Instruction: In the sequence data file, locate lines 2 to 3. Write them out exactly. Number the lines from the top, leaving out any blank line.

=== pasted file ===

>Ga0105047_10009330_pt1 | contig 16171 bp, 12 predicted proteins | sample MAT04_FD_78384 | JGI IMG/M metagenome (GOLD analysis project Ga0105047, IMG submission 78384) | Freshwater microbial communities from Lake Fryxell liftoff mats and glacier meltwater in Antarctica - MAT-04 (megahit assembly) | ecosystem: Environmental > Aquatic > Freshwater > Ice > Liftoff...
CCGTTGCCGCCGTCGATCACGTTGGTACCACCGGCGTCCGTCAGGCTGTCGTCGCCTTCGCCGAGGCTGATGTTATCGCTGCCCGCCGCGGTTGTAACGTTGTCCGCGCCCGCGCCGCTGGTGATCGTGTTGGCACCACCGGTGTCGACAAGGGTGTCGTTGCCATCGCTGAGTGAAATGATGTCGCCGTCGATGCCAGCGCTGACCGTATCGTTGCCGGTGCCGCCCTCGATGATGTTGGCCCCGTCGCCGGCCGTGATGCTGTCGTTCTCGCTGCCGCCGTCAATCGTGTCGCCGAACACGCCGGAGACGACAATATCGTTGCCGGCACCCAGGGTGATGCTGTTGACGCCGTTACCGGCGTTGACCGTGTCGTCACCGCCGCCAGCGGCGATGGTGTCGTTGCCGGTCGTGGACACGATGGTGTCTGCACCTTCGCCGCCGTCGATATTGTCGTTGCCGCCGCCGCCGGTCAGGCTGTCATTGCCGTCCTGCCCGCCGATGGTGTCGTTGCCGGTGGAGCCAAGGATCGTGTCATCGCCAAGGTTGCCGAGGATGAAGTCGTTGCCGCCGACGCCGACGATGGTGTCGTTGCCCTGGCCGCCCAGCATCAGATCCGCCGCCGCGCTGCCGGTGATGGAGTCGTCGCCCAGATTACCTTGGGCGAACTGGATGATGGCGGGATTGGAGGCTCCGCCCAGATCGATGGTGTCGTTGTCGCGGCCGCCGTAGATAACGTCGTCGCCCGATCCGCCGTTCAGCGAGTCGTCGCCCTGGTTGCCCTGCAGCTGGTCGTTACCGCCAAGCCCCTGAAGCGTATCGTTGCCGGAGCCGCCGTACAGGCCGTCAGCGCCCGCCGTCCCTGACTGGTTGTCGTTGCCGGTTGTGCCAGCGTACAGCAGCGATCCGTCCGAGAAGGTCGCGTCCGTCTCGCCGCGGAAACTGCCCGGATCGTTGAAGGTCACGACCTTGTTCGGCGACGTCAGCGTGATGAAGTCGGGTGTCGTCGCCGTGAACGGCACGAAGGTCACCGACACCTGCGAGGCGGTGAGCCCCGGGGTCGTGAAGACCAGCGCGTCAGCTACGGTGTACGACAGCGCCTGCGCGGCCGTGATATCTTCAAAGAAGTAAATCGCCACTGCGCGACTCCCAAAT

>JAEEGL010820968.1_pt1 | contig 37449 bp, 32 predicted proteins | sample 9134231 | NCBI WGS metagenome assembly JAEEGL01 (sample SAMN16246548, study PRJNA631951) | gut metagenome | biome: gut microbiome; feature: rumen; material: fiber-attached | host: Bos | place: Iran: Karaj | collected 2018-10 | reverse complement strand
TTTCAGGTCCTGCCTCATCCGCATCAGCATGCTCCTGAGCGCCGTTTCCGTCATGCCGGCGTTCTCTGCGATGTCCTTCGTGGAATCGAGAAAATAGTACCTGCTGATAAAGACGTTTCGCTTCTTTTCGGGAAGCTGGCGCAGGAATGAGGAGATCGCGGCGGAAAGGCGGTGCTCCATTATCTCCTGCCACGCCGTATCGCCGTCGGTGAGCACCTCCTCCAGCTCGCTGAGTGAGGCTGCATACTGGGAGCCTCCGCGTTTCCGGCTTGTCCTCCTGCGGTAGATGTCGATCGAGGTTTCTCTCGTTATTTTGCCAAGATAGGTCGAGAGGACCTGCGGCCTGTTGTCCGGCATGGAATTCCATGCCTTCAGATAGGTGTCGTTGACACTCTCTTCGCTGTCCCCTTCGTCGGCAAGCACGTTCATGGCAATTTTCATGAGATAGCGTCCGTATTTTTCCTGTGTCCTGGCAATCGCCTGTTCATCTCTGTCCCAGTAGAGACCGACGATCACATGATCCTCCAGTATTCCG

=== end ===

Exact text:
CCGTTGCCGCCGTCGATCACGTTGGTACCACCGGCGTCCGTCAGGCTGTCGTCGCCTTCGCCGAGGCTGATGTTATCGCTGCCCGCCGCGGTTGTAACGTTGTCCGCGCCCGCGCCGCTGGTGATCGTGTTGGCACCACCGGTGTCGACAAGGGTGTCGTTGCCATCGCTGAGTGAAATGATGTCGCCGTCGATGCCAGCGCTGACCGTATCGTTGCCGGTGCCGCCCTCGATGATGTTGGCCCCGTCGCCGGCCGTGATGCTGTCGTTCTCGCTGCCGCCGTCAATCGTGTCGCCGAACACGCCGGAGACGACAATATCGTTGCCGGCACCCAGGGTGATGCTGTTGACGCCGTTACCGGCGTTGACCGTGTCGTCACCGCCGCCAGCGGCGATGGTGTCGTTGCCGGTCGTGGACACGATGGTGTCTGCACCTTCGCCGCCGTCGATATTGTCGTTGCCGCCGCCGCCGGTCAGGCTGTCATTGCCGTCCTGCCCGCCGATGGTGTCGTTGCCGGTGGAGCCAAGGATCGTGTCATCGCCAAGGTTGCCGAGGATGAAGTCGTTGCCGCCGACGCCGACGATGGTGTCGTTGCCCTGGCCGCCCAGCATCAGATCCGCCGCCGCGCTGCCGGTGATGGAGTCGTCGCCCAGATTACCTTGGGCGAACTGGATGATGGCGGGATTGGAGGCTCCGCCCAGATCGATGGTGTCGTTGTCGCGGCCGCCGTAGATAACGTCGTCGCCCGATCCGCCGTTCAGCGAGTCGTCGCCCTGGTTGCCCTGCAGCTGGTCGTTACCGCCAAGCCCCTGAAGCGTATCGTTGCCGGAGCCGCCGTACAGGCCGTCAGCGCCCGCCGTCCCTGACTGGTTGTCGTTGCCGGTTGTGCCAGCGTACAGCAGCGATCCGTCCGAGAAGGTCGCGTCCGTCTCGCCGCGGAAACTGCCCGGATCGTTGAAGGTCACGACCTTGTTCGGCGACGTCAGCGTGATGAAGTCGGGTGTCGTCGCCGTGAACGGCACGAAGGTCACCGACACCTGCGAGGCGGTGAGCCCCGGGGTCGTGAAGACCAGCGCGTCAGCTACGGTGTACGACAGCGCCTGCGCGGCCGTGATATCTTCAAAGAAGTAAATCGCCACTGCGCGACTCCCAAAT

>JAEEGL010820968.1_pt1 | contig 37449 bp, 32 predicted proteins | sample 9134231 | NCBI WGS metagenome assembly JAEEGL01 (sample SAMN16246548, study PRJNA631951) | gut metagenome | biome: gut microbiome; feature: rumen; material: fiber-attached | host: Bos | place: Iran: Karaj | collected 2018-10 | reverse complement strand